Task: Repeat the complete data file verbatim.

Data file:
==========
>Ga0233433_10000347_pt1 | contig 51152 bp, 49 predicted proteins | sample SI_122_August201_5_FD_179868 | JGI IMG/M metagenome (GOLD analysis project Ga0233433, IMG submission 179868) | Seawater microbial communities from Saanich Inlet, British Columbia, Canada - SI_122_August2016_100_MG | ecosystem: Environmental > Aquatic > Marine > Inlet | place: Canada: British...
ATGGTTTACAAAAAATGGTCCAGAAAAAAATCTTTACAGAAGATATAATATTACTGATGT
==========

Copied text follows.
>Ga0233433_10000347_pt1 | contig 51152 bp, 49 predicted proteins | sample SI_122_August201_5_FD_179868 | JGI IMG/M metagenome (GOLD analysis project Ga0233433, IMG submission 179868) | Seawater microbial communities from Saanich Inlet, British Columbia, Canada - SI_122_August2016_100_MG | ecosystem: Environmental > Aquatic > Marine > Inlet | place: Canada: British...
ATGGTTTACAAAAAATGGTCCAGAAAAAAATCTTTACAGAAGATATAATATTACTGATGT